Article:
Social Notes I, 1932
Social Notes I, 1932
F.R. Scott, F.R. Scott: Selected Poems (Toronto: Oxford University Press, 1966): 65-67.
1"We see thee rise, O Canada,
2The true North, strong and free,
3(Tralala-lala, tralala-lala, etc. ...)
4Come and see the vast natural wealth of this mine.
5In the short space of ten years
6It has produced six American millionaires
7And two thousand pauperized Canadian families.
8This employer, who pays $9 a week for a ten-hour day,
9Is exceedingly concerned
10Les Mr. Bennett should adopt the dole,
11And so ruin the morale of the workers.
12Here is a lovely little camp
13Built among Canadian hills
14By a Children's Welfare Society
15Which is entirely supported by voluntary contributions.
16All summer long underprivileged children scamper about.
17And it is astonishing how quickly they look healthy and well.
18Two weeks here in the sun and air
19Through the kindness of our charity subscribers
20Will be a wonderful help to the little tots
21When they return for a winter in the slums.
22It is so nice for people to give things at Christmas
23That the stores stay open every evening till ten,
24And the shop-girls celebrate the coming of Christ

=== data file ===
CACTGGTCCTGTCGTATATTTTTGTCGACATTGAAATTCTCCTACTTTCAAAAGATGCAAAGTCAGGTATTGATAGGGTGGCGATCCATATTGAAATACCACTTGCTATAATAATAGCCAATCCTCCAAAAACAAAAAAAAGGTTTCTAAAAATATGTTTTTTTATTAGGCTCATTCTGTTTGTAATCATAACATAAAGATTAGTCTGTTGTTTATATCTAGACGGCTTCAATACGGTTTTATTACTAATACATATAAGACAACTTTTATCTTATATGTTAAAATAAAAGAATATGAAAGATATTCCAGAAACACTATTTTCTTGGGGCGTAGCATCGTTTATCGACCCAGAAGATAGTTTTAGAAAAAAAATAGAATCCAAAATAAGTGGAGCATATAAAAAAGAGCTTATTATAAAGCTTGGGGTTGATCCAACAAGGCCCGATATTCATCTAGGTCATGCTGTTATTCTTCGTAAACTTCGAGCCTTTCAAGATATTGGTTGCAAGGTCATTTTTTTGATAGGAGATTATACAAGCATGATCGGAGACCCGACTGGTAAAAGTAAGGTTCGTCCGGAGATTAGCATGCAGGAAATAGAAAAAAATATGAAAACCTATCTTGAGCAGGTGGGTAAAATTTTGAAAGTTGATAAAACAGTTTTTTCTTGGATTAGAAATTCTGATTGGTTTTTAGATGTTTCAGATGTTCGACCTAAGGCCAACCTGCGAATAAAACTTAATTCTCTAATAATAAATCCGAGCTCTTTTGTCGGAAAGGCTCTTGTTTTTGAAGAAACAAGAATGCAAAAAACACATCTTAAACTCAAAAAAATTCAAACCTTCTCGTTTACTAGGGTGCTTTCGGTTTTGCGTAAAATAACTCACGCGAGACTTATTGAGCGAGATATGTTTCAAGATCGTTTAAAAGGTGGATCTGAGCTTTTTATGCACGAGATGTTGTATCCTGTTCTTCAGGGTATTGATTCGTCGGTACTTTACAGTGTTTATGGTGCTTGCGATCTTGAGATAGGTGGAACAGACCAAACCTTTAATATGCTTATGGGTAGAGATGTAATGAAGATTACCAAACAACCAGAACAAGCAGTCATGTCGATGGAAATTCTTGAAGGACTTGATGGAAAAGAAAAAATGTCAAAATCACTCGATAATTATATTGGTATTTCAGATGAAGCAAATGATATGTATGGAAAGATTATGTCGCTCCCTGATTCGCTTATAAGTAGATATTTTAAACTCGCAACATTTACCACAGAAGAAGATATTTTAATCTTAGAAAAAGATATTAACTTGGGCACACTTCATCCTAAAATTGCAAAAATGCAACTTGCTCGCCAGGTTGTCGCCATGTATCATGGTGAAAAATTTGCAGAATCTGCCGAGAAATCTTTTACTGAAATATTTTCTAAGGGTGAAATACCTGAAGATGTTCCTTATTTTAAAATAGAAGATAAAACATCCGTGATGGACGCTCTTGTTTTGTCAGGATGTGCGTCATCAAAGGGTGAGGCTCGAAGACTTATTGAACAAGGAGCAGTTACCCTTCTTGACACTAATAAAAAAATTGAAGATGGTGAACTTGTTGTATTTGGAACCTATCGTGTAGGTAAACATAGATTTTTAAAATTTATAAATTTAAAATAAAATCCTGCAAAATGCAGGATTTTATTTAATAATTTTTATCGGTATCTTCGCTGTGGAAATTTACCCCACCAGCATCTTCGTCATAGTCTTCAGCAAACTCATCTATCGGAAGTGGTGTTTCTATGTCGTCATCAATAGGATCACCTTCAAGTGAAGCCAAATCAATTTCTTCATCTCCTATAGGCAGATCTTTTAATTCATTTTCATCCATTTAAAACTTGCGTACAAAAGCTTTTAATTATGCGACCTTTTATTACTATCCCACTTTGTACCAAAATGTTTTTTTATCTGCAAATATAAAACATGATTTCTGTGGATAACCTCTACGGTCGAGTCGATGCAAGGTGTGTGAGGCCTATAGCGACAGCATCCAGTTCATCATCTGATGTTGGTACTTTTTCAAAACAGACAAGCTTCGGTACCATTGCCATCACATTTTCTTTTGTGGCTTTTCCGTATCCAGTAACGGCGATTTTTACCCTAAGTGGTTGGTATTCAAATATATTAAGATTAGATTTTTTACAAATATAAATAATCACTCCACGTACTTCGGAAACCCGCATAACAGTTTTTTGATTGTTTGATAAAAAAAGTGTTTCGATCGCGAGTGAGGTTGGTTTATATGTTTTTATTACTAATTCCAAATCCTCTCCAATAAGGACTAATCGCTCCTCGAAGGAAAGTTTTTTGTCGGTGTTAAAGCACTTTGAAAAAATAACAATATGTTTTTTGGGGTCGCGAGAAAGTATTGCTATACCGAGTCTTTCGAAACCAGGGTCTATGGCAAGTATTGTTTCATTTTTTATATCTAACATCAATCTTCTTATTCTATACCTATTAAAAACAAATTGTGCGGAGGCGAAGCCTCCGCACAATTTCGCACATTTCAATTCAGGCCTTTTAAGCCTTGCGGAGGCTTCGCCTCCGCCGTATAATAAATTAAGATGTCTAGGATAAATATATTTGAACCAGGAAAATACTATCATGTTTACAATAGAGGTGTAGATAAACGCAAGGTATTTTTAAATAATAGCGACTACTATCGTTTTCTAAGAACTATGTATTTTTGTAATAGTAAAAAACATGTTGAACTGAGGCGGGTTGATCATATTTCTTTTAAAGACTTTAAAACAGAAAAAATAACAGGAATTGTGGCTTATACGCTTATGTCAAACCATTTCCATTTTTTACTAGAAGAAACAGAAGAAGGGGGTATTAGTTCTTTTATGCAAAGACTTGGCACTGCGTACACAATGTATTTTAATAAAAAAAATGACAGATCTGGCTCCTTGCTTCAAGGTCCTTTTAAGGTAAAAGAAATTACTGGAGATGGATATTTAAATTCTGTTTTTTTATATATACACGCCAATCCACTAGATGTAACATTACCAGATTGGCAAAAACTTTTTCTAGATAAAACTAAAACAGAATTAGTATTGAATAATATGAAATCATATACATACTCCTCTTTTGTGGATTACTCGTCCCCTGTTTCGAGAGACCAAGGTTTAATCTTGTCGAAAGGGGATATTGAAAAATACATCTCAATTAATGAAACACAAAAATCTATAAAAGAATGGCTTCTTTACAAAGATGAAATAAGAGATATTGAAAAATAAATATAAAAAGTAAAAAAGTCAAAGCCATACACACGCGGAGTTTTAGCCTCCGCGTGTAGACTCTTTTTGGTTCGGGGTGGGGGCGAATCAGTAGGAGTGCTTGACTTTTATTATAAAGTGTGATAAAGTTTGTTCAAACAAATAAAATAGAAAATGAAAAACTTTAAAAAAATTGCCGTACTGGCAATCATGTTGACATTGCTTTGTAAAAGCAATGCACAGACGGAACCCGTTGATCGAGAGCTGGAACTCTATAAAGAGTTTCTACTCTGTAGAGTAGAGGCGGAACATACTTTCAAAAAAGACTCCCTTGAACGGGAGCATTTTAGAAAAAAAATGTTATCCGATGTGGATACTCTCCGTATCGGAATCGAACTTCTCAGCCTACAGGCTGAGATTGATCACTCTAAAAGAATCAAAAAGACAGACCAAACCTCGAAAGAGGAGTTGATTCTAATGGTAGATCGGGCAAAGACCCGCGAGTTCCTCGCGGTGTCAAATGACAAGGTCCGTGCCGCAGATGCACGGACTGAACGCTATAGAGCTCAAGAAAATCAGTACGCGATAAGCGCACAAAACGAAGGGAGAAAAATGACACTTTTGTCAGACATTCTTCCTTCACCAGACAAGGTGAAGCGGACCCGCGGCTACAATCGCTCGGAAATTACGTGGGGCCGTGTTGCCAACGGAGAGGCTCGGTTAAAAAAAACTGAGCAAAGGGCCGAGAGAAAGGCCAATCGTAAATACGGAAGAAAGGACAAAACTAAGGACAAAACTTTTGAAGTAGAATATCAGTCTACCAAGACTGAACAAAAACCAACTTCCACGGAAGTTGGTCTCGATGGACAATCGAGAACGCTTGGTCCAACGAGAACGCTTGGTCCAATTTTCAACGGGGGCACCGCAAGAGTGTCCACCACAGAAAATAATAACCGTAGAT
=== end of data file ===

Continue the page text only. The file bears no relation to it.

25By standing on their feet fourteen hours a day.
26Here is a marvellous new serum:
27Six injections and your pneumonia is cured.
28But at present a drug firm holds the monopoly
29So you must pay $14 a shot--or die.
30This judge is busy sentencing criminals
31Of whose upbringing and environment he is totally ignorant.
32His qualifications, however, are the highest--
33A college course in Arts,
34A technical training in law,
35Ten years practice at the Bar,
36And membership in the proper political party.
37Who should know better than he
38Just how many years in prison
39Are needed to reform a slum-product,
40Or how many strokes of the lash
41Will pout an end to assaults on young girls?
42This young Polish peasant,
43Enticed to Canada by a CPR advertisement
44Of a glorified western homestead,
45Spent the best years of his life
46And every cent of his savings
47Trying to make a living from Canadian soil.
48Finally broken by the slump in wheat
49He drifted into the city, spent six months in a lousy refuge,
50Got involved in a Communist demonstration,
51And is now being deported by the Canadian government
52This will teach these foreign reds
53The sort of country they've come to.
54Many ecclesiasts and pious persons
55Draw dividends from this Power Corporation
56Which underpays its workers and overcharges its consumers.
57Nevertheless the sayings of the Master are obeyed,
58For verily there is no rust on a Public Utility privately owned,
59And the moth doth not corrupt its Class A Preferred Stock.
61I love her as my home.
62I honour her institutions.
63I rejoice in the abundance of her resources. ...
64To her products I pledge my patronage.
65And to the cause of her producers
66I pledge my devotion."
60] "From My Creed, issued by the Hon. H.H. Stevens, Minister of Trade and Commerce, New Year's 1931." (poet's note) Back to Line
RPO poem Editors
Ian Lancashire / Sharine Leung
Copyright © the estate of F. R. Scott. Included
with the generous permission of William Toye, his literary executor.